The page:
This week was significant for the World Bank Group, and I would like to quickly highlight some key developments from the past few days:
- The World Bank Group’s COVID-19 emergency health programs have now reached 100 developing countries. We launched this focused fast-track financing approach fewer than 50 days ago to provide a broad response to the unprecedented crisis.
- The shrinkage in the global economy threatens to push up to 60 million people into extreme poverty. The World Bank Group is working to expand our emergency health response through social protection measures, scalable cash transfers, and other steps to support livelihoods. We are helping to maintain the private sector by supporting trade and working capital lines. The debt moratorium will add resources and transparency efforts will strengthen the recovery.
- Today, we approved $500 million for the Emergency Locust Response Program (ELRP), helping countries in Africa and the Middle East fight the locust swarms that are threatening the food security and livelihoods of millions of people. Together with COVID-19, these locust waves represent an unprecedented double crisis for millions of people whose lives and livelihoods are at stake.
- As a second, much larger wave of locusts descends on East Africa this month, we are ramping up financing and technical assistance to help affected countries control the swarms, prevent future outbreaks, and help affected households survive and ultimately overcome the crisis. Djibouti, Ethiopia, Kenya and Uganda, which are among the worst-affected countries, will first benefit from ELRP’s initial phase. We are prioritizing providing emergency assistance to the hardest-hit households and communities.
- It was my pleasure to appoint Carmen Reinhart as World Bank Group Vice President and Chief Economist. Her expertise, insights, and thought leadership will be central to our efforts in recovery from the COVID-19 crisis, restoring sustainable and broad-based growth, and increasing debt and investment transparency. Welcome, Carmen!
- Earlier this week, I participated in a very good discussion with Chancellor Angela Merkel of Germany, and joined a meeting of international organization heads, including IMF Managing Director Kristalina Georgieva. During these meetings, I highlighted debt relief and transparency as being key to COVID-19 recovery for the poorest countries. It is important that we maintain the private sector, so that we may see a quicker return to business creation and growth after this pandemic has passed. Money must get directly to people.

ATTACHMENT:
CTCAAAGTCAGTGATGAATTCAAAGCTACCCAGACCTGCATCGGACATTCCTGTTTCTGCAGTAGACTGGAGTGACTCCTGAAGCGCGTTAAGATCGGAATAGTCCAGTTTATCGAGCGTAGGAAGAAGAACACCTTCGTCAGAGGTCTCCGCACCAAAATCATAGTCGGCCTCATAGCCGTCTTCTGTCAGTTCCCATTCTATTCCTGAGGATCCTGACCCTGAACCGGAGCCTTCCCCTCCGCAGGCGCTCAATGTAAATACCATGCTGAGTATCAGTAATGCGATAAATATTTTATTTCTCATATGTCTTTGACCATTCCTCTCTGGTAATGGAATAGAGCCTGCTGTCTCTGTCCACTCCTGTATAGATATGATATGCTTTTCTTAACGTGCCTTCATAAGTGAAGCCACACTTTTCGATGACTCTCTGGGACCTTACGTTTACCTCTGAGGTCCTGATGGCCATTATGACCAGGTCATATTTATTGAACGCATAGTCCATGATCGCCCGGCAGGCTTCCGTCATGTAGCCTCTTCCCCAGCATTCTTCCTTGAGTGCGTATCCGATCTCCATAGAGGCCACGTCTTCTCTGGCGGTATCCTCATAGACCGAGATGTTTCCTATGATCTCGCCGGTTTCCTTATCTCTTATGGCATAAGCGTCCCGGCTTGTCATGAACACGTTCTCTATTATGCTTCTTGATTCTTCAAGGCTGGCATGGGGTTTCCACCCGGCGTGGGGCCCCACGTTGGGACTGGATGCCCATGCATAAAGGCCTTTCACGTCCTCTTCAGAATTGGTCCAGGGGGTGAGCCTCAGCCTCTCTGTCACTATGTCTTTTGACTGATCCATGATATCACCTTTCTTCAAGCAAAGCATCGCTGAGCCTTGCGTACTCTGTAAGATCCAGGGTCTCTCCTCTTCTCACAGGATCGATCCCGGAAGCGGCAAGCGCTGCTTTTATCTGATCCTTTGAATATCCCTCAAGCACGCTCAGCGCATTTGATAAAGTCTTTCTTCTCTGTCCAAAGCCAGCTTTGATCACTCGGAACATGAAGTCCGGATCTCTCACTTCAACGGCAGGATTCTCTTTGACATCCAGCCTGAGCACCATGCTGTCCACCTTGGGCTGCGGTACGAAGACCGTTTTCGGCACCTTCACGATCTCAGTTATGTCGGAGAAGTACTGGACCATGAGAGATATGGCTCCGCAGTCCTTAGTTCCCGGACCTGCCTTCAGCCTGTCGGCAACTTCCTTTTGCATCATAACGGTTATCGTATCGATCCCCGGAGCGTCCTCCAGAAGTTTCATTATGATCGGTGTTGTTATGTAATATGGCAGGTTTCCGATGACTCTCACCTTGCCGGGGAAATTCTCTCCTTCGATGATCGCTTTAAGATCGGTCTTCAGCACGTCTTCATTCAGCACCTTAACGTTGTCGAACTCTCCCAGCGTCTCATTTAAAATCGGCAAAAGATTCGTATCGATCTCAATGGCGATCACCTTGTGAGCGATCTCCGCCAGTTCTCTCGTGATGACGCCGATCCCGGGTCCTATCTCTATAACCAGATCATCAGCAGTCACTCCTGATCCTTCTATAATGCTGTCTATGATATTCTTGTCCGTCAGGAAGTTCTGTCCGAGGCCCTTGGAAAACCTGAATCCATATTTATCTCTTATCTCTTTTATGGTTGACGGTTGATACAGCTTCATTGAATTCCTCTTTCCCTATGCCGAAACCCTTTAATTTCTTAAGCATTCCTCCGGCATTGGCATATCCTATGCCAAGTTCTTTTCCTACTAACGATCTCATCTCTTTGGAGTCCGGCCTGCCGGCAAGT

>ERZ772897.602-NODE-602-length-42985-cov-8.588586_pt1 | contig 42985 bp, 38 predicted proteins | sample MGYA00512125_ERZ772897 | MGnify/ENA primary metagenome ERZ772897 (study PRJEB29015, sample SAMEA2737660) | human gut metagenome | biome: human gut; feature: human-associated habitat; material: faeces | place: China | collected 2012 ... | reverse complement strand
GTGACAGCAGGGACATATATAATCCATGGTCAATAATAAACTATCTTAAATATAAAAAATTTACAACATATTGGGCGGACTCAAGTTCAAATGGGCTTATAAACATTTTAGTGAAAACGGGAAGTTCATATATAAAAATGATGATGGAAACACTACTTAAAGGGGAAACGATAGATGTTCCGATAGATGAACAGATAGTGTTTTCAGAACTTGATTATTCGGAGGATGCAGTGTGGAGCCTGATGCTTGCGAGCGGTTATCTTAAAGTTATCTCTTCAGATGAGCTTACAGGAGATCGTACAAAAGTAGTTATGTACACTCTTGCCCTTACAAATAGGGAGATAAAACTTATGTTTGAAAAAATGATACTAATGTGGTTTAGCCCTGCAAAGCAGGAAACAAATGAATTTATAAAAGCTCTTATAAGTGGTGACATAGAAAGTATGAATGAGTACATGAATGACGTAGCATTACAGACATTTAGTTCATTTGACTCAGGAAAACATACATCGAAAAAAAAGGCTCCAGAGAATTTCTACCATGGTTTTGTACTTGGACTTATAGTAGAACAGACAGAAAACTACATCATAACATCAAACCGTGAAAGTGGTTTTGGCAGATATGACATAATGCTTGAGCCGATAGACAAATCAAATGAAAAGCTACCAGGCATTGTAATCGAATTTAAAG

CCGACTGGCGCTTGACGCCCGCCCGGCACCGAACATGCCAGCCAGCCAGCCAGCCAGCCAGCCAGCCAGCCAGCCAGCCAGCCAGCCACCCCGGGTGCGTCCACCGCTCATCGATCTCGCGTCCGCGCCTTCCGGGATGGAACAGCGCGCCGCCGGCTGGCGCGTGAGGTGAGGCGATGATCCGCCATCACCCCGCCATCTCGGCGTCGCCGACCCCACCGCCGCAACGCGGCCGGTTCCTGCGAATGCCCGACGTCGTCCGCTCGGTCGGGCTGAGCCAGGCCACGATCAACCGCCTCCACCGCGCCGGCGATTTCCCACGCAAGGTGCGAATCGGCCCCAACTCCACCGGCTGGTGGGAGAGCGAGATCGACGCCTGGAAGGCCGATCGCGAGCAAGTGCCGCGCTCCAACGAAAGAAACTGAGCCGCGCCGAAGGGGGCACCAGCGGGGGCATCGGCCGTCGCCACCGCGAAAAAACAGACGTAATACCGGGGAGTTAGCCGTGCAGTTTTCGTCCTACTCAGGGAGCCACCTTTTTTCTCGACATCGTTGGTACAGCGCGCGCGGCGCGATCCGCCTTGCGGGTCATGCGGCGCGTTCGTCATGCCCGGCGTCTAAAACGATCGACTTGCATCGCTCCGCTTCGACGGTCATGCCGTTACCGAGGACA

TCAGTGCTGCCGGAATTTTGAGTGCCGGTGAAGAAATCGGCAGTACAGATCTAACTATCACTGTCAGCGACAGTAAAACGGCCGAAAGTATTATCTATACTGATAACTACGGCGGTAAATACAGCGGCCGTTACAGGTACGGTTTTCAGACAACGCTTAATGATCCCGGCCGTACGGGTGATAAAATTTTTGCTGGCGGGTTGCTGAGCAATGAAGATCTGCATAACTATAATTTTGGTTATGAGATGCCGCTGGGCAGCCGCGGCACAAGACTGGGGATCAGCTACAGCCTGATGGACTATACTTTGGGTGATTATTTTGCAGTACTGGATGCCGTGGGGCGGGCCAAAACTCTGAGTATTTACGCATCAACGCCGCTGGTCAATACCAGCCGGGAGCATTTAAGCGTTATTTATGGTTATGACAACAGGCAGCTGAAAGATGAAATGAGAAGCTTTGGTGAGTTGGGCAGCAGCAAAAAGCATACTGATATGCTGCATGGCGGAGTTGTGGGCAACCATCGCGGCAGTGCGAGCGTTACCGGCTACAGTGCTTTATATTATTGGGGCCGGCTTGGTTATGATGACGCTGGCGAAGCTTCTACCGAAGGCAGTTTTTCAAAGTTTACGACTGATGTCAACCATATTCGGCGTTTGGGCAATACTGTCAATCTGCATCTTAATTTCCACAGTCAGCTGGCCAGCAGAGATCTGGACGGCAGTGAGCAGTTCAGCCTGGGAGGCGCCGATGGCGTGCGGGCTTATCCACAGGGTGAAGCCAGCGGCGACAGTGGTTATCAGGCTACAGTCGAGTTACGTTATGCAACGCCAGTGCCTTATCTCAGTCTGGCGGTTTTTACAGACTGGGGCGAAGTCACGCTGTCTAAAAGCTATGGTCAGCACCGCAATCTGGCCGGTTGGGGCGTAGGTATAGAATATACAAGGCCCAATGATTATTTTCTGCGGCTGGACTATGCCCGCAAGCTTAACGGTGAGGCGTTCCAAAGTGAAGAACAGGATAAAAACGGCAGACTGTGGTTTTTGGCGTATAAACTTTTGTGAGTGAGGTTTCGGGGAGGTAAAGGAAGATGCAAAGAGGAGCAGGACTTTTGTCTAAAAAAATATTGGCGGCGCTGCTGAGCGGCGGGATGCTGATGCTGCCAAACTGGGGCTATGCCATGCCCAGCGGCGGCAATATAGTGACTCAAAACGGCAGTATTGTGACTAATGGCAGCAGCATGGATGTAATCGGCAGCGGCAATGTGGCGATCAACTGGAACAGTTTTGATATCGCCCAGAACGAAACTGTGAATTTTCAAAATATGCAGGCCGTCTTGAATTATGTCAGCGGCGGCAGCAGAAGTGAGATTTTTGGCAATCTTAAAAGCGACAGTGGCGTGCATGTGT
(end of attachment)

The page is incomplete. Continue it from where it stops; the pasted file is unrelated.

- I also held a positive conversation with Prime Minister Omar Razzaz of Jordan. The World Bank Group looks forward to supporting Jordan’s COVID-19 efforts, social safety nets, refugee support, and education sector programs, among others. I welcomed our conversation and we will continue working with Prime Minister Razzaz to achieve good development outcomes in Jordan.
Throughout the course of this week, our World Bank Group staff have once again demonstrated their dedication to securing good outcomes for the world’s poorest, even in these difficult times. While we have a long road ahead, I am encouraged that our team remains committed to using all the resources and expertise at our disposal to protect the lives and livelihoods of the world’s poorest amid this global pandemic.
Originally published on LinkedIn.
I appreciate what the World Bank has been doing. But it needs to step up assistance for industrial capacity to developing economies to reduce their dependence on importation of consumer good. More effort should be geared to technical education for the youths.